Background: The demand for total hip arthroplasty (THA) is rising. In the face of rapidly increasing health care costs, ensuring widespread, cost-effective rehabilitation is a priority. Technologies allowing independent home-based rehabilitation may be the key to facilitate access, improve effectiveness, and lower costs of care. Objective: The aim of this study was to assess the feasibility of a novel artificial intelligence–powered digital biofeedback system following THA and compare the clinical outcomes against supervised conventional rehabilitation. Methods: This was a single-center, parallel-group pilot study, with an 8-week intervention program. Patients were assessed at baseline, during the program (at 4 and 8 weeks), and 3 and 6 months after surgery. The primary outcome was the Timed Up and Go (TUG) score and secondary outcomes were the Hip dysfunction and Osteoarthritis Outcome Scale (HOOS; a patient-reported outcome) and hip range of motion (ROM). Results: A total of 66 patients were included: 35 digital physiotherapy (PT) versus 31 conventional. There were no differences at baseline between groups except for lower HOOS quality of life (QoL) subscale scores in the digital PT group. Clinically relevant improvements were noted in both groups at all time points. The digital PT group showed a retention rate of 86% (30/35). Per-protocol analysis revealed a superiority of the digital PT group for all outcome measures. Intention-to-treat analysis revealed the superiority of the digital PT group at all time points for TUG (change between baseline and 4 and 8 weeks: P<.001; change between baseline and 3 and 6 months: P=.001 and P=.005, respectively), with a difference between median changes of −4.79 seconds (95% CI −7.24 to −1.71) at 6 months post-THA. Between baseline and month 6, results were also superior in the digital PT group for the HOOS sports and QoL subscales and all ROM except for standing flexion. Conclusions: This study demonstrates this novel solution holds promise in rehabilitation after THA, ensuring better clinical outcomes than conventional rehabilitation while reducing dependence on human resources. Trial Registration: ClinicalTrials.gov NCT03045549; https://clinicaltrials.gov/ct2/show/NCT03045549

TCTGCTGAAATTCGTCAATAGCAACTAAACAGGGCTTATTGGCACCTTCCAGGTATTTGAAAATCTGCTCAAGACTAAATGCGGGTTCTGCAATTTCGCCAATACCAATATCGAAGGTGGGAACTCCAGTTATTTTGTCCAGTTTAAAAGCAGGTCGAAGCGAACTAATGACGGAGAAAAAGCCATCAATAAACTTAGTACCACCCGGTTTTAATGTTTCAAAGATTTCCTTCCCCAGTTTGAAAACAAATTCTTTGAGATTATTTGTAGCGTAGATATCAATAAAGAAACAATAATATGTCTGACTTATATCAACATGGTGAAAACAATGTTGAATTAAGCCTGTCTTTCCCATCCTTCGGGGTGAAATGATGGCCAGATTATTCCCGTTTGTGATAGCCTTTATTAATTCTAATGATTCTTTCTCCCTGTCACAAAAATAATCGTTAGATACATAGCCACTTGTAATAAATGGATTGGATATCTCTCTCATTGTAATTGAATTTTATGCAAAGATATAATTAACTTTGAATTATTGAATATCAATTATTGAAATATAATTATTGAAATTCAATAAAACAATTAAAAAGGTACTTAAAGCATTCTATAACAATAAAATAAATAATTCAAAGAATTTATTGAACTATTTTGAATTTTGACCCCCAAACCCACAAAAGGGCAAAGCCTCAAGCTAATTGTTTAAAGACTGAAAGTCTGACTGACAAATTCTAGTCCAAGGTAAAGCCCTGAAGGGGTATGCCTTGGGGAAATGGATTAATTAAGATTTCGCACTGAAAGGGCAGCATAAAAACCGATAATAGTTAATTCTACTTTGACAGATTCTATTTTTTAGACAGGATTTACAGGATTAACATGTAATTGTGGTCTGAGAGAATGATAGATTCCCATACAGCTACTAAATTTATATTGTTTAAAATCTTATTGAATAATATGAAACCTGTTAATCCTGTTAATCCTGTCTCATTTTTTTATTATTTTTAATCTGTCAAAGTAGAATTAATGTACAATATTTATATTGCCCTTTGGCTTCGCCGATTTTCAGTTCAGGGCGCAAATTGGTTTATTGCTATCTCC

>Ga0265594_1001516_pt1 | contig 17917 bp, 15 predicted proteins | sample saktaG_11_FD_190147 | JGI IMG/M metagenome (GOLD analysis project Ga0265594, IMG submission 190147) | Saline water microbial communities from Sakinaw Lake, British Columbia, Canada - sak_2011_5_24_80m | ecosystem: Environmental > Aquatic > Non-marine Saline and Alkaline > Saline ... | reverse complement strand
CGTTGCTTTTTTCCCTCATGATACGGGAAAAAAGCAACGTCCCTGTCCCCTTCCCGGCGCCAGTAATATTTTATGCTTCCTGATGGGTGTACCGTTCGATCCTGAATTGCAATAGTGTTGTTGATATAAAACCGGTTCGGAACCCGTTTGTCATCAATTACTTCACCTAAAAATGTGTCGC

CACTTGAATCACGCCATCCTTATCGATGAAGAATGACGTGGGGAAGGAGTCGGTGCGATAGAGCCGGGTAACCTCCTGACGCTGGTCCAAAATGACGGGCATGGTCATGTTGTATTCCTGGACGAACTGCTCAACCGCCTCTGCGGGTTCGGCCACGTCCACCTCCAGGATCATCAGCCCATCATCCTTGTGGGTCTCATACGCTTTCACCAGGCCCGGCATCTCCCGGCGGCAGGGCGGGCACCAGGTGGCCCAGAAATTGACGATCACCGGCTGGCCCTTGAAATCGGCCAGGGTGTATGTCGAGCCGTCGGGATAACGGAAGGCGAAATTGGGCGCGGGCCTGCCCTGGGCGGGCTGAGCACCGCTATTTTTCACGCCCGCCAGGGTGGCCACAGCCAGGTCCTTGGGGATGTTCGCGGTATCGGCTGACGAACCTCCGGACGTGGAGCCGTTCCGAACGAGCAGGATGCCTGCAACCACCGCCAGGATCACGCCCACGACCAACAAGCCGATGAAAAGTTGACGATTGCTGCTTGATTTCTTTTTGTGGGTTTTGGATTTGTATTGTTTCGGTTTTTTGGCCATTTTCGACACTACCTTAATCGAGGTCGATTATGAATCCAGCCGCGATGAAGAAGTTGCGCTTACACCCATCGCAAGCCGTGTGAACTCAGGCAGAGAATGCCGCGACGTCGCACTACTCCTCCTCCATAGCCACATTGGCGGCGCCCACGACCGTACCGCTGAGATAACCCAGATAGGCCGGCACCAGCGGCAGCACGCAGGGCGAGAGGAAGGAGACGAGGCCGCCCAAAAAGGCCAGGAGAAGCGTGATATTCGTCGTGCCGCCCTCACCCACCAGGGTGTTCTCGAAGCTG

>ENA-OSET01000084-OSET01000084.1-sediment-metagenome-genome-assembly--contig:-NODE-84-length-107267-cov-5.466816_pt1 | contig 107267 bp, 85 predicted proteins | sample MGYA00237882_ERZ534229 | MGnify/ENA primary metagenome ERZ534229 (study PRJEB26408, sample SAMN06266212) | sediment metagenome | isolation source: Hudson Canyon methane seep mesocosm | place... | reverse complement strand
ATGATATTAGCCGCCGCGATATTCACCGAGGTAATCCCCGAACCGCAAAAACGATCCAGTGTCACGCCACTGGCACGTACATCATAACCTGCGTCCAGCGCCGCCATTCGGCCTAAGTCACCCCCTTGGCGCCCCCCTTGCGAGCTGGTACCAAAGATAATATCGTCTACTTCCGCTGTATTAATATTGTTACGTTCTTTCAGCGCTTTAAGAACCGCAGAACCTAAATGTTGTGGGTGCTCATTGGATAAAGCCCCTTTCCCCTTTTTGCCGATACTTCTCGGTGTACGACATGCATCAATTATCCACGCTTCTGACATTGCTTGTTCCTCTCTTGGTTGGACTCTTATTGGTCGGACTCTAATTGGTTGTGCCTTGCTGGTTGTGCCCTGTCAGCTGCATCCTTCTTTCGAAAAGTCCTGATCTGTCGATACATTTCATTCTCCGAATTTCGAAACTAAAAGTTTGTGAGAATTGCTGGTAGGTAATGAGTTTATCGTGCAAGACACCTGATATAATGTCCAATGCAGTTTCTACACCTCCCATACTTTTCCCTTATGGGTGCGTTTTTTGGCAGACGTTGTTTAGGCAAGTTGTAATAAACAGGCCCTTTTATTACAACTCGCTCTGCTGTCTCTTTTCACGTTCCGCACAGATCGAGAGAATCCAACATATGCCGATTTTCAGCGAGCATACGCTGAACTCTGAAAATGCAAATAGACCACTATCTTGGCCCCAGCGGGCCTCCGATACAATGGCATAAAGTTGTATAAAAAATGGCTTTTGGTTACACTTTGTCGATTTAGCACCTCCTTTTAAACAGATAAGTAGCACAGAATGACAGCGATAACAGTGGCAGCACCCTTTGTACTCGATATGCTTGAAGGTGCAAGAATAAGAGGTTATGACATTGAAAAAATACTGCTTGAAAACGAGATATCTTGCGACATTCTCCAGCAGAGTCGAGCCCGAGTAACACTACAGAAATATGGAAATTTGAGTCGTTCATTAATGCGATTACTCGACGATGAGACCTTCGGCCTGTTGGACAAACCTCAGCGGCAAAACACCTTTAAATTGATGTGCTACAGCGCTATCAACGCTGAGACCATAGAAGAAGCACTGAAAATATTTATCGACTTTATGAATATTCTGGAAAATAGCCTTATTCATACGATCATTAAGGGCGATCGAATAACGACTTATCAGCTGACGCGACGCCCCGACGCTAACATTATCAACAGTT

• The Bern Aphasia App. Source: Image created by the Authors; Copyright: The Authors; URL: https://rehab.jmir.org/2019/1/e13163; License: Creative Commons Attribution (CC-BY).